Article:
This issue paper addresses the interface between intellectual property law and competition law and policies. Competition laws and Intellectual Property (IP) law differ as IP law provides exclusive control by the holder over intellectual assets, while competition law seeks to avoid market barriers and ensure that market goods can effectively compete against each other benefiting consumers. The relationship between these two areas of law poses uniquely different challenges to policy makers, particularly in developing countries, who often have little practice in the application of competition policies. With a lack of international rules (the exception is Article 40 of the TRIPS Agreement) developing countries can formulate their own approaches to competition law and IPRs. While literature on IPRs and competition law often focuses on patents, other modalities of IPRs can have anti-competitive characteristics. In addition, low standards of patentability and patent examination problems may lead to patents of poor quality, further hampering competition. Some government decisions decisively shape competitive relations, such as regulations that determine the marketing approval of pharmaceutical and agrochemical products. Defining the right balance between competition and IPRs is an objective to be achieved through a diversity of policies and regimes. For example, compulsory licenses can be used, both in the context of IPRs and of competition laws, to remedy anti-competitive practises. The paper concludes with a number of recommendations to developing countries in this respect….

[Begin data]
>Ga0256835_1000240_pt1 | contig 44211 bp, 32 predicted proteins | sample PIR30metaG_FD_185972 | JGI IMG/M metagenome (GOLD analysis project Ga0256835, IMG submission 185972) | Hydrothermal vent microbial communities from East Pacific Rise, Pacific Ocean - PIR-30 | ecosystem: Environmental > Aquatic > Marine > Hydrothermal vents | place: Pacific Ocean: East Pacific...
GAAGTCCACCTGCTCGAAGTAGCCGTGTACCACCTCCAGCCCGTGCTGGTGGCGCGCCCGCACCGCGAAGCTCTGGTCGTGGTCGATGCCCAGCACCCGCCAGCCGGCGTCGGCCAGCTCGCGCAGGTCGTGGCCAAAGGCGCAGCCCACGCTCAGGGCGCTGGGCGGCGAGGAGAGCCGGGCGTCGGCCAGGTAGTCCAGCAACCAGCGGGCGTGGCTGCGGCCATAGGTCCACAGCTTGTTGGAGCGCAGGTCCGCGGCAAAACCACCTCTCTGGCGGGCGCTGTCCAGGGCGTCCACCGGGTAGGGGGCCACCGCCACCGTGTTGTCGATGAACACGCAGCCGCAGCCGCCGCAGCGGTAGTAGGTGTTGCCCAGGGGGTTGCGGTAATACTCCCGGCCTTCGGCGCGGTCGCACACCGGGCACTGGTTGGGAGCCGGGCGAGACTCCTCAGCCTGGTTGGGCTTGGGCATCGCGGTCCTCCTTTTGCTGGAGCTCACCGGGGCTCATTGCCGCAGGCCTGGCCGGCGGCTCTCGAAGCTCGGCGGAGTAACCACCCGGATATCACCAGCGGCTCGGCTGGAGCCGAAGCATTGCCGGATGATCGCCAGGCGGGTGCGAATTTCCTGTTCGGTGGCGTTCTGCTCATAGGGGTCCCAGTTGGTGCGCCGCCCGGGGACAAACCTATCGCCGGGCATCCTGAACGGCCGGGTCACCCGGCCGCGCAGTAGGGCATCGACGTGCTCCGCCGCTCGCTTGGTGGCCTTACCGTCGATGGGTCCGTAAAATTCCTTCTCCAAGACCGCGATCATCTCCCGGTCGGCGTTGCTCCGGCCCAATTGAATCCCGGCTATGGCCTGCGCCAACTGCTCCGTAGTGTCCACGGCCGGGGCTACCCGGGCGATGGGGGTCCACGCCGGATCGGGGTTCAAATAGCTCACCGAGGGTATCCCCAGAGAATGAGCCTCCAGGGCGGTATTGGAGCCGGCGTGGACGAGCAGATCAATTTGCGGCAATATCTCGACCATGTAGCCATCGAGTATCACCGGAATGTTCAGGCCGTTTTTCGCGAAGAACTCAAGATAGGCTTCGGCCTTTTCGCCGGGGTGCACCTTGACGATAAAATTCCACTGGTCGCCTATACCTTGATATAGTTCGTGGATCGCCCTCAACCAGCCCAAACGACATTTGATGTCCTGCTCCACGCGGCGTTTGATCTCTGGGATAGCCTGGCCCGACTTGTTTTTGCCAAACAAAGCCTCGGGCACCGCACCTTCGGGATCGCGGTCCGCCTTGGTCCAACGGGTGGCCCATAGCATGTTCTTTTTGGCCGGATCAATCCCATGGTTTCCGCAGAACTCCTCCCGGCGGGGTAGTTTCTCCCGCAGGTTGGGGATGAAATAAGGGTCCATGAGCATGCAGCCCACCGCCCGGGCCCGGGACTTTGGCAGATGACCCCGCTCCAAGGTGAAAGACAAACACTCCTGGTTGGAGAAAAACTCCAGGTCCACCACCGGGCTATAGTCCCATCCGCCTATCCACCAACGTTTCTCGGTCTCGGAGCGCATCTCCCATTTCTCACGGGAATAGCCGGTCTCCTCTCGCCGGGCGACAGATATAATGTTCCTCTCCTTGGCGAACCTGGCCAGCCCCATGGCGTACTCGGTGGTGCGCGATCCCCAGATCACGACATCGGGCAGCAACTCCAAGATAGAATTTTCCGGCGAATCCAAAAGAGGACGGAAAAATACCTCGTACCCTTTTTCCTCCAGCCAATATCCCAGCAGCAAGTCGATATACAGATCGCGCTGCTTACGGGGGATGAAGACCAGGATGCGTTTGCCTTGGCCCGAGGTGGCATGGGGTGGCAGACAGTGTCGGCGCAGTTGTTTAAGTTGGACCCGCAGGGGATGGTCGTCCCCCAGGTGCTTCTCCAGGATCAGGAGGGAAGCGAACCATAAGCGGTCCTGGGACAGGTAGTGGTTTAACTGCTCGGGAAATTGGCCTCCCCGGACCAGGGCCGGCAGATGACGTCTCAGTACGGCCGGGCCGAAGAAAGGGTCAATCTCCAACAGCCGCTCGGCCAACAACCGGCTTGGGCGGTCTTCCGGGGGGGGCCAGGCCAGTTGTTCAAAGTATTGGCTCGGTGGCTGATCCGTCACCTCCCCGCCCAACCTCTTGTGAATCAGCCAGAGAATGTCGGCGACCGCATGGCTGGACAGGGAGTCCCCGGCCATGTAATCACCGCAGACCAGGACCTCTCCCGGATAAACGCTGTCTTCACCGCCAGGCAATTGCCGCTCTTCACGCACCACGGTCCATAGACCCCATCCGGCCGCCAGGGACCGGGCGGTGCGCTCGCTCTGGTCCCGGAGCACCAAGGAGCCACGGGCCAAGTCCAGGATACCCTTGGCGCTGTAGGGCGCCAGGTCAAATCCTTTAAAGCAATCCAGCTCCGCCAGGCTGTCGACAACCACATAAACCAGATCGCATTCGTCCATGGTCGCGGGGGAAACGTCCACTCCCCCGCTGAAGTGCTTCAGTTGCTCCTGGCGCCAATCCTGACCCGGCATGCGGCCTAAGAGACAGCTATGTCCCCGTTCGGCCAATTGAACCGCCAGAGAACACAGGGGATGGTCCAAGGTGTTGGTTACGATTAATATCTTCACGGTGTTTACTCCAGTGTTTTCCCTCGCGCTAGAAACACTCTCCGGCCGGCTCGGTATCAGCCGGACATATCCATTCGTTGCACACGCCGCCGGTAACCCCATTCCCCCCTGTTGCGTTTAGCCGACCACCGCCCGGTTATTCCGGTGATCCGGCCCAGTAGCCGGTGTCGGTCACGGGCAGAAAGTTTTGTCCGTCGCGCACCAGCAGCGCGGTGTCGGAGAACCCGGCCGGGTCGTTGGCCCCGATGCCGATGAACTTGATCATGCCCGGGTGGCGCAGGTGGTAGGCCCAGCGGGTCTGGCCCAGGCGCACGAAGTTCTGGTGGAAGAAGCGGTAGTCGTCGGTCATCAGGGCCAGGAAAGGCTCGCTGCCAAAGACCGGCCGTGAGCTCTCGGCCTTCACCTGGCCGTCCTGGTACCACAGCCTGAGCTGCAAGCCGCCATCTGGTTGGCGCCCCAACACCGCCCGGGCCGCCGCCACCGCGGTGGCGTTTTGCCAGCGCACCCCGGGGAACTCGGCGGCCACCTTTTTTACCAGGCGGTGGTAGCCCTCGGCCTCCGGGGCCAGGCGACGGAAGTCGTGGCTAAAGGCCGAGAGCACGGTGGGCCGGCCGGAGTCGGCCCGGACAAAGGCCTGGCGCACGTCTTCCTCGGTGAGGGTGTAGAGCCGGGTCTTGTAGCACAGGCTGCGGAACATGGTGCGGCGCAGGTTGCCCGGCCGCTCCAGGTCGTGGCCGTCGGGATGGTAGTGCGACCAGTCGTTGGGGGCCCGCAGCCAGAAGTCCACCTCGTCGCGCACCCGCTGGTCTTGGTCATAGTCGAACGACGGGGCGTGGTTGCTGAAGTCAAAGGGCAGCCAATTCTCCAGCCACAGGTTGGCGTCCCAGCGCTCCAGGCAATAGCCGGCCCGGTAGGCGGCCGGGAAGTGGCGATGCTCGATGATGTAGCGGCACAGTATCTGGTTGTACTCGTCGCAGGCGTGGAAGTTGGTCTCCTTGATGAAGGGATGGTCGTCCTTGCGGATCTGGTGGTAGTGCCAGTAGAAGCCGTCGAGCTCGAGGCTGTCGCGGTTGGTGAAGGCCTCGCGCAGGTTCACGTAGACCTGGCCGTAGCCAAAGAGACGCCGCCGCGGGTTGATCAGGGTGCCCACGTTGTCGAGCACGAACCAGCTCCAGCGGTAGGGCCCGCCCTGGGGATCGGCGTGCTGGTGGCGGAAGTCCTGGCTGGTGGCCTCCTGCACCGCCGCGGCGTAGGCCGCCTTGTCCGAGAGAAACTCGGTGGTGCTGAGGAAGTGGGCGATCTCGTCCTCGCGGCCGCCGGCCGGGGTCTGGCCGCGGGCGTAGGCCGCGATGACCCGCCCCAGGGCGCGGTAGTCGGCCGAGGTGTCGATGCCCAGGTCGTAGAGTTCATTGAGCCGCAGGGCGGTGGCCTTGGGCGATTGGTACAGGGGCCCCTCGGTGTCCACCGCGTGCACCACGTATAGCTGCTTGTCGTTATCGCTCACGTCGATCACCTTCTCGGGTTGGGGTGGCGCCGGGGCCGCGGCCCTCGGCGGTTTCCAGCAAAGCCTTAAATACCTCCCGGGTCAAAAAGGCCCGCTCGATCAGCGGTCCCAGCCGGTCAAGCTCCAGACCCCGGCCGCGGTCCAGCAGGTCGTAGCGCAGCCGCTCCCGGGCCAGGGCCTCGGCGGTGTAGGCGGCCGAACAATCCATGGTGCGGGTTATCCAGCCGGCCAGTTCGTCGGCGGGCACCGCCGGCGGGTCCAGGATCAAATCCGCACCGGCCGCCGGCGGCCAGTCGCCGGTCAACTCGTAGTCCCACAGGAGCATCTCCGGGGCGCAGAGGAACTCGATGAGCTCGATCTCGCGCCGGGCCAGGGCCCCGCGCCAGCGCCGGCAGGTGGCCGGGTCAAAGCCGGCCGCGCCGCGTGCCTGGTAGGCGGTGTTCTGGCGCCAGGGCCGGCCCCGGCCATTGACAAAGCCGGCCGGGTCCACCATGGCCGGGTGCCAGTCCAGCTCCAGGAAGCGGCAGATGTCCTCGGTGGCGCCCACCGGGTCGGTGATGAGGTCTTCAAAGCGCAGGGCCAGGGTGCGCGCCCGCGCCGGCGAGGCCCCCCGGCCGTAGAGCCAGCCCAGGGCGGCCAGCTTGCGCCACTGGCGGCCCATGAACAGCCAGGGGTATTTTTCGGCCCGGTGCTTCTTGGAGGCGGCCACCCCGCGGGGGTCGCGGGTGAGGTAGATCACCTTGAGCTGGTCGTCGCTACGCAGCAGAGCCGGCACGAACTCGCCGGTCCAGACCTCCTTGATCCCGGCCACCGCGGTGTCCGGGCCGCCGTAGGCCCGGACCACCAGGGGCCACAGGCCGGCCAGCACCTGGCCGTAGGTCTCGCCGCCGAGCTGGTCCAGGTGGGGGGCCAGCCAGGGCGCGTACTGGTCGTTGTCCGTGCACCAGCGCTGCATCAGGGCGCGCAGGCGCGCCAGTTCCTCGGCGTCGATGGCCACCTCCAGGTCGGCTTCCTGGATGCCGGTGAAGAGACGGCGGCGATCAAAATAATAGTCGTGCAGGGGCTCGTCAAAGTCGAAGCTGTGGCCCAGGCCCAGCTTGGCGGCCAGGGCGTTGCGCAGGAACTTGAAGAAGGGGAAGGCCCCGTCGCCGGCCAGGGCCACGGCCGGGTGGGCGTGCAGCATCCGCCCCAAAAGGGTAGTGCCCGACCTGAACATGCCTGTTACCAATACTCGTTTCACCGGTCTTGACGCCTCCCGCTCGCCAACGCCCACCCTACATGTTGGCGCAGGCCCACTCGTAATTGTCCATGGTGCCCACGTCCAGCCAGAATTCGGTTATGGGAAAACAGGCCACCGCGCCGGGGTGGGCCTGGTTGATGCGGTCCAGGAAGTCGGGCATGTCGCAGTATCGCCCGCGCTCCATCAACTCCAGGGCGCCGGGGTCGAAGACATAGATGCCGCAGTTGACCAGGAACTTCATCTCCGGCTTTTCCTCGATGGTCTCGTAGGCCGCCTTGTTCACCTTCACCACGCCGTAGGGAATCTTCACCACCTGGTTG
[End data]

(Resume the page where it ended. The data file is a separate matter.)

Read more detail on Legal News Directory – Intellectual Property